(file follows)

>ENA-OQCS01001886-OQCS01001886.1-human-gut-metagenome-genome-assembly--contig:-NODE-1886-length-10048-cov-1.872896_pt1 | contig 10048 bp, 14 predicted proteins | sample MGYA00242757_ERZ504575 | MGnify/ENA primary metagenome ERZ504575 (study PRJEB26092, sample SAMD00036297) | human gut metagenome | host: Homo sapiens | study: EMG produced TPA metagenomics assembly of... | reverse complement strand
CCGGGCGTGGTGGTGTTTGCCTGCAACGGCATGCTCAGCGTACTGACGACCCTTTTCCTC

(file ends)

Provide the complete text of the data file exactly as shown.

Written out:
>ENA-OQCS01001886-OQCS01001886.1-human-gut-metagenome-genome-assembly--contig:-NODE-1886-length-10048-cov-1.872896_pt1 | contig 10048 bp, 14 predicted proteins | sample MGYA00242757_ERZ504575 | MGnify/ENA primary metagenome ERZ504575 (study PRJEB26092, sample SAMD00036297) | human gut metagenome | host: Homo sapiens | study: EMG produced TPA metagenomics assembly of... | reverse complement strand
CCGGGCGTGGTGGTGTTTGCCTGCAACGGCATGCTCAGCGTACTGACGACCCTTTTCCTC